by Hui-Yin Wu (Centre Inria d’Université Côte d’Azur, France), Aurélie Calabrèse (Aix-Marseille Univ, CNRS, LPC, France), and Pierre Kornprobst (Centre Inria d’Université Côte d’Azur, France)
The Inria Biovision team has been working on designing accessible news-reading experiences in virtual reality (VR) for low-vision patients. We present the advantages of VR as well as design principles based on clinical studies of low-vision reading and newspaper design. This is realised through a novel VR toolbox that can be customised to create a personalised and accessible news-reading environment.
Low-vision conditions generally refer to visual impairments that cannot be corrected or cured, resulting in a loss of visual acuity, which most notably impacts reading activities. Newspapers pose a unique challenge due to their unpredictable layout, timely nature, and condensed formatting, making them visually complex for low-vision audiences, and a challenge for news publishers to create accessible versions. News reading is an essential activity affording social connection, entertainment, and learning in modern society. With an estimated 180 million people suffering from low vision worldwide and rapidly rising, there is a strong need for accessible news-reading platforms.
The Inria Biovision team [L1] has been tackling this problem since 2017 through virtual reality (VR) technology. The introduction of budget headsets such as Google Cardboard©, or Oculus©, has made VR available to the general public. With the freedom to fully customise a 360° visual space, VR solutions have already been studied and developed in the context of low vision for rehabilitation, architecture design, public awareness, and more.
For low-vision reading, VR allows the user to personalise the look and feel of the reading content. However, the development of reading applications in VR is still in its early stages. That is why our team took on this challenge to propose a novel toolbox for creating accessible news-reading experiences for low vision.
Design Principles for Low-Vision Reading in VR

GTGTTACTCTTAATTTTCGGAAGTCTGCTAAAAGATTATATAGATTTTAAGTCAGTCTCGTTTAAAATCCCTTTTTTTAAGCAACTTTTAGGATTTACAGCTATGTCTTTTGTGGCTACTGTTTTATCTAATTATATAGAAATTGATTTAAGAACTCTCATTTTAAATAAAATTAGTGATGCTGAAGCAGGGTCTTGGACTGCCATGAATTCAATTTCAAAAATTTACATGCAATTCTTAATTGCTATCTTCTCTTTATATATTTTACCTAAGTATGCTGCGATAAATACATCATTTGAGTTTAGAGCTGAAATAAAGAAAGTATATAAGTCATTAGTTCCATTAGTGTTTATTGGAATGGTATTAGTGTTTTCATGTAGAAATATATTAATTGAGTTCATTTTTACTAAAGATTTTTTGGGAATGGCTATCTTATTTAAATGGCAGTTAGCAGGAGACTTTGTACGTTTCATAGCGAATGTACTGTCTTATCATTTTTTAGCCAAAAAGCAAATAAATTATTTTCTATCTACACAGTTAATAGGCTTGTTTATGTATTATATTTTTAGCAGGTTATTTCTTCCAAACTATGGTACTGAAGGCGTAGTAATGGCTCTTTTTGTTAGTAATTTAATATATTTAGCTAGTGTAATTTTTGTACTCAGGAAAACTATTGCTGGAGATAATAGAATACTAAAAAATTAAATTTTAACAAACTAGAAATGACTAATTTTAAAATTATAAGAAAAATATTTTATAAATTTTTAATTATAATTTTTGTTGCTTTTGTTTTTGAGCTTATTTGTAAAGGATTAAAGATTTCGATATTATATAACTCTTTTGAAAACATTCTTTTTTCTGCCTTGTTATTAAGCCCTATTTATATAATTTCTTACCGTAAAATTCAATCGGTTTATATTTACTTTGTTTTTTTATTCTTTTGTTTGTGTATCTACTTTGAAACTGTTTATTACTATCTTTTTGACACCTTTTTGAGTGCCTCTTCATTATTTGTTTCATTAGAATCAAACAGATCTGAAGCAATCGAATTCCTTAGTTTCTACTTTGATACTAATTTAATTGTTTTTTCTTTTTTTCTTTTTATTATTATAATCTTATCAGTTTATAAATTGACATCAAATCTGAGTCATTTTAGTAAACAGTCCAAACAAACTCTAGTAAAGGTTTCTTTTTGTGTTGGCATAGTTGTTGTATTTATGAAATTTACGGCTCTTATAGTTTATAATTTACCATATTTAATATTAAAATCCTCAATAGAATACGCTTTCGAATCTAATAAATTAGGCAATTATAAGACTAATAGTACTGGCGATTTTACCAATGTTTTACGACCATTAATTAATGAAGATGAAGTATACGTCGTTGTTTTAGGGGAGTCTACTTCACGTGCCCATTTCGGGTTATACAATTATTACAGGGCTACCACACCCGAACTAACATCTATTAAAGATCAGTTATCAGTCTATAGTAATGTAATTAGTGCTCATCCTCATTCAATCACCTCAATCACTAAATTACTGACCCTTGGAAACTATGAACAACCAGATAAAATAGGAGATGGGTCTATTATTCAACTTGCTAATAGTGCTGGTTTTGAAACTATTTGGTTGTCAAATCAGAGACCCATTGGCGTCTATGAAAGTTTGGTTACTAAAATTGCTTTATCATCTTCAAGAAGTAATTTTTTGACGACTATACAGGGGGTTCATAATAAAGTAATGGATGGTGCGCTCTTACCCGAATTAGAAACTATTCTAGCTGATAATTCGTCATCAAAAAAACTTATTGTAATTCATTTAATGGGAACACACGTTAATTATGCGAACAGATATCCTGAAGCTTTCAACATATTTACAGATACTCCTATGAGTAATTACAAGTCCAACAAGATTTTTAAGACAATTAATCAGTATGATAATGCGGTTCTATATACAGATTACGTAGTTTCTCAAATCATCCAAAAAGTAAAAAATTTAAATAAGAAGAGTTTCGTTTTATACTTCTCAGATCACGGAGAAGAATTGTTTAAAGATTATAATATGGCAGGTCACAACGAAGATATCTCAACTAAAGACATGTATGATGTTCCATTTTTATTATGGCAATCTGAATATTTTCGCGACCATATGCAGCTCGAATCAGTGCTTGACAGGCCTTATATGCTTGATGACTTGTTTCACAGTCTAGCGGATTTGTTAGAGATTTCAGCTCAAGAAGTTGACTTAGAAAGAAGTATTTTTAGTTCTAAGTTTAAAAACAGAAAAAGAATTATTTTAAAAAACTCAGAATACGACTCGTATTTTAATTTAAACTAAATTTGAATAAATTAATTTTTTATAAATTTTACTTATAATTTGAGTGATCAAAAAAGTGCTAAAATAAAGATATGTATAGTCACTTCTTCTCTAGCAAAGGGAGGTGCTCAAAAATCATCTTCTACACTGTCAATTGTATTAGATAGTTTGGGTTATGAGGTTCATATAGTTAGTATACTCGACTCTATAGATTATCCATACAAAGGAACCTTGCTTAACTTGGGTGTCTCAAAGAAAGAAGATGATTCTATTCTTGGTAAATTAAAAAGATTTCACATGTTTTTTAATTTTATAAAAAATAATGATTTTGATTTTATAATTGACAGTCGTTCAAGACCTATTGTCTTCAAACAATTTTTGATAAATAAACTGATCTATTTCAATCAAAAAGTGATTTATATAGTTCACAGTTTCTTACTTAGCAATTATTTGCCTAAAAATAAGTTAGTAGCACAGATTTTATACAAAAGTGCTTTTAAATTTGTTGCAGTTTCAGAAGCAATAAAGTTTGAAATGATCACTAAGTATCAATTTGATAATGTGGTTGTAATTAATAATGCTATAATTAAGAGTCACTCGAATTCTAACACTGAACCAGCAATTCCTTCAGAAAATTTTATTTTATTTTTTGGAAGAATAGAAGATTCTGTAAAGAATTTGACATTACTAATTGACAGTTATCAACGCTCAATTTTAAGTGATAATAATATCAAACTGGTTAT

We surveyed eight existing reading applications on the market for VR headsets and studied news journal design guidelines, and recommendations of low-vision scientists on how to make text accessible for patients. From this we identified five important principles to designing reading applications for low vision:
- Global and local navigation. The large visual space in VR can be properly used to design intuitive navigation both globally, between different articles and pages, and locally on line-to-line navigation by parsing and enlarging text.
- Adjustable print and text layout. Adjustable variables for print should include (1) size: reasonably up to 100 times the size of newsprint, (2) fonts: those such as Tiresias and Eido have been developed with accessibility in mind, and (3) spacing: between words and lines. Ideally, text should conform to medical standards for measuring visual acuity using visual degrees, and defining line width on the number of characters.
- Smart text contrasting. Intelligent color adjustments can increase the polarity of text, including white text on a black background and yellow on blue without affecting non-text media. Previous studies indicate an improvement of 10-40% in reading speed.
- Image enhancement. Integrating image-enhancement techniques to sharpen text and media content for better visibility.
- Accessibility Menu. Everyone has different preferences. These principles should be implemented as options to allow personalisation of the reading space. Enabling voice commands would further facilitate interaction, avoiding crowded interfaces of buttons, and simplifying the user experience.
An Open VR Toolbox for Accessible Reading Design